May 19, 2024

politics of law

Politics and Law

Understanding the Role of a Divorce Lawyer in Property Division

3 min read

If you’re going through a divorce, it’s essential to understand how the property division process works. The law is clear about the factors courts look at when determining how to distribute assets between spouses.

Understanding these factors can make the process much easier to navigate. It also helps you and your lawyer be prepared for potentially contentious discussions that could occur during the divorce process.

The Role of the Lawyer

Understanding the Role of a Divorce Lawyer in Property Division.

As many divorcing couples know, the division of property is one of the most complex aspects of a divorce. Not only does each spouse have their property, but also a substantial amount of marital assets and debts.

The key is to ensure each asset is evaluated by a financial expert and itemized to determine its value. This process can be difficult and time-consuming, but it is essential to the final result.

A reasonable family law attorney such as a Sugar Land divorce attorney will work closely with forensic accountants and appraisers to ensure that all marital assets are valued accurately and fairly. This includes assessing the future earning potential of complicated investments such as private companies, stock options, hedge funds, restricted stock, and partnerships with limited interests.

As a result, the lawyer will often need to review documents such as tax records and bank statements. The lawyer will then be able to quickly sort through them and determine what may be a crucial piece of evidence in negotiations or court.

Valuation of Assets

The valuation of assets during property division is an essential part of the process. Assets include real estate, retirement accounts, stocks and savings, debts, business interests, and anything else that has value.

In a divorce, it is essential to properly value all marital assets to ensure you receive an equitable share of them. Some assets are more straightforward to determine the value of than others.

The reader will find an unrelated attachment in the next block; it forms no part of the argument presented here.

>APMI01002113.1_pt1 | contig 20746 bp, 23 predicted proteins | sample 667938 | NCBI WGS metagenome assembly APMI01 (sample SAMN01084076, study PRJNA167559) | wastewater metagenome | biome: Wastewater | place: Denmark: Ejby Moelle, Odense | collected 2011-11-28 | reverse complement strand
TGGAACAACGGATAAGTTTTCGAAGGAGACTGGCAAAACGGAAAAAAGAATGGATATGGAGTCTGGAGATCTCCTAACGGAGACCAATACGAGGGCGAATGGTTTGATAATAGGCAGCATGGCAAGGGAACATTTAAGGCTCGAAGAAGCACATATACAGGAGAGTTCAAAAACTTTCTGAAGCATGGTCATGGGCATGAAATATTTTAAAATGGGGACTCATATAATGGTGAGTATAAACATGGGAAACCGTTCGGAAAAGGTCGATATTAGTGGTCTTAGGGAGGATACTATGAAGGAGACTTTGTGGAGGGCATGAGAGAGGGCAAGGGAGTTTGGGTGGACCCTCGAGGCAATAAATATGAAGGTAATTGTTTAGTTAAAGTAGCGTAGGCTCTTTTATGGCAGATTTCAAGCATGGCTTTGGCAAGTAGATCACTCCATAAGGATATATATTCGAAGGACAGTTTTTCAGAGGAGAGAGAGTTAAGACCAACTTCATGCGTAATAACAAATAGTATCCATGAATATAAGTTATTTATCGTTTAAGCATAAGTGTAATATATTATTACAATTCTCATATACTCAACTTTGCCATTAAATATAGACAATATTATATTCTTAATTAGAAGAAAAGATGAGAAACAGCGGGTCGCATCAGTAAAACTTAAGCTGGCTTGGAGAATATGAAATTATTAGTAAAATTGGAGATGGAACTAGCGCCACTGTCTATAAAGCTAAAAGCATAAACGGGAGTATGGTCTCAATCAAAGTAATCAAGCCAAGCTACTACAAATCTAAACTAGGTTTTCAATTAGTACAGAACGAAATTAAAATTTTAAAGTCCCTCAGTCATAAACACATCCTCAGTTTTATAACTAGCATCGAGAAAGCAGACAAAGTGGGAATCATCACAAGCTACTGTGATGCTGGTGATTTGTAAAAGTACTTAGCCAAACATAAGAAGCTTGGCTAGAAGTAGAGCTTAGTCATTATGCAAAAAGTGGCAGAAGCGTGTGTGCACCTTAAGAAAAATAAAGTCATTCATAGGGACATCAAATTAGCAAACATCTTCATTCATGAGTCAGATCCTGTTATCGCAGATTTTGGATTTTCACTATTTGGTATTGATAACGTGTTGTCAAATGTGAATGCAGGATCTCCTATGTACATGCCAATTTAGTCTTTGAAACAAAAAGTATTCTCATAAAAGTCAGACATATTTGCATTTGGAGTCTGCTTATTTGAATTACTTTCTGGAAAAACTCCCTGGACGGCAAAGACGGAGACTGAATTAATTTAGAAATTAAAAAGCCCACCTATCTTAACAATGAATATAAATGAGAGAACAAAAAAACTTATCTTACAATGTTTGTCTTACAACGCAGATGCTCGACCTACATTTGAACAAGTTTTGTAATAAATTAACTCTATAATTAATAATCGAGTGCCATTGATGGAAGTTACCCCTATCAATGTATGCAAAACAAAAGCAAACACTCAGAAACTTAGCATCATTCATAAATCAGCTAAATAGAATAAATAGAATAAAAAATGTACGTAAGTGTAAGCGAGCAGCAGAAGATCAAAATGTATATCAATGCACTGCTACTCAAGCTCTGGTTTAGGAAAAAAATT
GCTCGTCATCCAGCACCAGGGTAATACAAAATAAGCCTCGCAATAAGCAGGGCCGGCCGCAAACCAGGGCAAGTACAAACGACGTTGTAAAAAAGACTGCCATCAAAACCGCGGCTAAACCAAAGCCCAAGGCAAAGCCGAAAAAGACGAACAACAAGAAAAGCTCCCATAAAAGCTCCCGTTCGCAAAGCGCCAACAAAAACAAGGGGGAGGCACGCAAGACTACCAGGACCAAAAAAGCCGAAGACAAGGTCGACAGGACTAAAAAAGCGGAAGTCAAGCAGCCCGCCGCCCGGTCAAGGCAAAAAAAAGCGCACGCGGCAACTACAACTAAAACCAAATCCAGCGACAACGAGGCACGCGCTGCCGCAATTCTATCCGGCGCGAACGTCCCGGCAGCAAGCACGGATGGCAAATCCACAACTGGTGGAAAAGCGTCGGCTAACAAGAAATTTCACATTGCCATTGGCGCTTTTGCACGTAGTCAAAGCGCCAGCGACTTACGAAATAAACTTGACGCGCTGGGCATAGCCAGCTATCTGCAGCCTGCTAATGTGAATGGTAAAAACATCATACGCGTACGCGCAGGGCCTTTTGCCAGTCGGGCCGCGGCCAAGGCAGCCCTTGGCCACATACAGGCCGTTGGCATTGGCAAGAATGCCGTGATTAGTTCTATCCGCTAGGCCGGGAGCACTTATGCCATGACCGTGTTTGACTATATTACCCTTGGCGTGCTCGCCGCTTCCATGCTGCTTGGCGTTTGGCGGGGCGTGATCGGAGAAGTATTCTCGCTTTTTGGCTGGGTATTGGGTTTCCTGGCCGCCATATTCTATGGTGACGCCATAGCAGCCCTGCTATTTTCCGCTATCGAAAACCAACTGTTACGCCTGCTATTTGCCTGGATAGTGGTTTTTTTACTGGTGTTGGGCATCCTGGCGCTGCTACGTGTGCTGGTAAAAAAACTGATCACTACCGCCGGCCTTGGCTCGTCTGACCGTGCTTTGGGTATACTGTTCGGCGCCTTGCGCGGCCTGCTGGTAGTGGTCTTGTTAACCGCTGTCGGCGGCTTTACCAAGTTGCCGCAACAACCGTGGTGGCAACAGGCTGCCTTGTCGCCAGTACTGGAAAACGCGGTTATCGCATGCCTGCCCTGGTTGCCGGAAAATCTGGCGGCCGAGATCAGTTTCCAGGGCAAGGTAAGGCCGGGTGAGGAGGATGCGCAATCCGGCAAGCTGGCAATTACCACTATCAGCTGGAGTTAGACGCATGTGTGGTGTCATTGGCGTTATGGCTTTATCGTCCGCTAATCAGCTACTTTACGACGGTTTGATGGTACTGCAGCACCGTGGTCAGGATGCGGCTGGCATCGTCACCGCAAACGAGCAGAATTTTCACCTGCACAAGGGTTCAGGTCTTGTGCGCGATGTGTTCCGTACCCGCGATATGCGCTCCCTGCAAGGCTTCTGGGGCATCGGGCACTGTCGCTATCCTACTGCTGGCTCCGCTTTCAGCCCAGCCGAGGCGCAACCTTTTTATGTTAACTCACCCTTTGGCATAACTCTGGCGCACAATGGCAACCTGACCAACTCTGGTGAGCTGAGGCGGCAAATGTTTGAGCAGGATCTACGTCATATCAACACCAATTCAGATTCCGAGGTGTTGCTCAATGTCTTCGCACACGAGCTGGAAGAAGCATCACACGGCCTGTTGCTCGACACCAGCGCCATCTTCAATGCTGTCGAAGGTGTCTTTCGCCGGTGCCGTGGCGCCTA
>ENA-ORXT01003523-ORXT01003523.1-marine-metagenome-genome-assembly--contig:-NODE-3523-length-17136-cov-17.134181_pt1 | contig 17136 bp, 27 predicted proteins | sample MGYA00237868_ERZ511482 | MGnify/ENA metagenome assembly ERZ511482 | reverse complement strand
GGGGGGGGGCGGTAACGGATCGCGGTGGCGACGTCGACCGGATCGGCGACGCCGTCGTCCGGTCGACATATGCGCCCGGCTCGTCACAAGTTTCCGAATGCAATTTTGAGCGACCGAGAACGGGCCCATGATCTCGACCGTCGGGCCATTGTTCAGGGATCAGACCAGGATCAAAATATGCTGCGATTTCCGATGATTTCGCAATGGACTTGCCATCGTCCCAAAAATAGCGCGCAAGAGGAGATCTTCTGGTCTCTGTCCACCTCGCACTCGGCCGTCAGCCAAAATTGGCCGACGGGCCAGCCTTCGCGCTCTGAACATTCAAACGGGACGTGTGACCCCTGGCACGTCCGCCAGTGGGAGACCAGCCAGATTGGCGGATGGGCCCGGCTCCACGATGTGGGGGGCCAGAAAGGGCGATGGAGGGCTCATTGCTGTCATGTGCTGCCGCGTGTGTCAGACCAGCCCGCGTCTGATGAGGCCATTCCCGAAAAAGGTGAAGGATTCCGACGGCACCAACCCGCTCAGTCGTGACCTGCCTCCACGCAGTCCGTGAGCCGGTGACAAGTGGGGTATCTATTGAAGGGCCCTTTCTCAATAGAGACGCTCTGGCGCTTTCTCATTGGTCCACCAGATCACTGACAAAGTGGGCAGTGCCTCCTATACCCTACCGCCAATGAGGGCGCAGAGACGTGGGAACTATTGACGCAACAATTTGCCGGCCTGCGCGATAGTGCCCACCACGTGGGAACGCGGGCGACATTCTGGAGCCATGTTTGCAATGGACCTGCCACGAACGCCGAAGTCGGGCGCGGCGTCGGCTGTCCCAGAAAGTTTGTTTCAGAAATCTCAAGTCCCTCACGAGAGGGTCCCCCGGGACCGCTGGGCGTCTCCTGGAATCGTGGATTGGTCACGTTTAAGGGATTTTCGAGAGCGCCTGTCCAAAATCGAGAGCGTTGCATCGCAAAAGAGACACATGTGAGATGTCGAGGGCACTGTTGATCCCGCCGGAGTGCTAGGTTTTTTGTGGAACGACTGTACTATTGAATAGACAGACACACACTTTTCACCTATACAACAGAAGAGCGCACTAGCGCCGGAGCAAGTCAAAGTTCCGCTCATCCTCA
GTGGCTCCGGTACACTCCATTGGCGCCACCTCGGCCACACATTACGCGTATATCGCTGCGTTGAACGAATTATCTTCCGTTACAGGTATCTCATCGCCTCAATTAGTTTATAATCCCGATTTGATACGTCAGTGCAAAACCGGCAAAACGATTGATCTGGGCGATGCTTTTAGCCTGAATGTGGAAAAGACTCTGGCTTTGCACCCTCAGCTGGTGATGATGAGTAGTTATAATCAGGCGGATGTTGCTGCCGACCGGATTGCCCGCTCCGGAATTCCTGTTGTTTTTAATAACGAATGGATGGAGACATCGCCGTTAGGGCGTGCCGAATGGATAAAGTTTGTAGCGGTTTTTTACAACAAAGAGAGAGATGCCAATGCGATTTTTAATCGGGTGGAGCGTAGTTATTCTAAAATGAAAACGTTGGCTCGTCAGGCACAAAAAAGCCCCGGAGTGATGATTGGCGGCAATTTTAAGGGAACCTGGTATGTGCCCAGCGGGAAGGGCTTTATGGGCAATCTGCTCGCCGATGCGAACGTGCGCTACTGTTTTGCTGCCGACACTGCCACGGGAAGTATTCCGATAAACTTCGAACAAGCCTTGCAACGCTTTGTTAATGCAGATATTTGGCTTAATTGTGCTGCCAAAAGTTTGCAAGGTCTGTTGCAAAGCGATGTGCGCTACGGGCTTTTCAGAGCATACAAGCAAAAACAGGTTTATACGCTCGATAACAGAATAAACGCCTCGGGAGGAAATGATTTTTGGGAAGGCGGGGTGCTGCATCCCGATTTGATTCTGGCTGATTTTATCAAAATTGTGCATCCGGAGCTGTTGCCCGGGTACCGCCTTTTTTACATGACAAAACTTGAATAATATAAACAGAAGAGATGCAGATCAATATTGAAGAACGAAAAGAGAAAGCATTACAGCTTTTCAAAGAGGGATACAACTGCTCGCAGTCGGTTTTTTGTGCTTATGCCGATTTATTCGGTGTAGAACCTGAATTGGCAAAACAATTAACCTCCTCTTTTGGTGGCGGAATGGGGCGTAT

These assets include marital homes, stocks, retirement accounts, and debts. The court will also consider how much each party earned during the marriage.

If one spouse earned more money during the marriage, they might be awarded more assets.

Other assets are more difficult to determine the value of and could require expert witness testimony or appraisals. This can be especially true for businesses, professional practices, and advanced degrees.

Debts

When a couple separates, their assets and debts must be divided. In most states, the laws for property division are based on “equitable distribution,” which is a process that judges use to determine how to divide property and debt fairly between spouses.

The court will look at the value of all assets and debts on the date of separation and passive increases or decreases in those values between that time and the final distribution order. Then, it will assign a percentage of the total property and debt to each spouse so that their share of the property and debt equals what the judge gave to them.

Generally, any debt acquired during the marriage incurred for the benefit of the marriage is considered marital debt and the obligation of both spouses. However, there are some exceptions to this rule: secret purchases during extramarital activities (such as gambling) can be deemed separate debt and remain solely the responsibility of the person who acquired them.

Future Earnings

One of the essential functions of a divorce attorney is to determine the fair division of assets and debts. This is done by evaluating several factors, including but not limited to the contributions of each spouse to the marriage and the ability of the parties to acquire assets in the future.

The court will usually assign each spouse a percentage of the total value of all marital property (sometimes referred to as the marriage estate) minus their debts. The court will then distribute those assets and allocate the debts accordingly, resulting in a fair and equitable property division.


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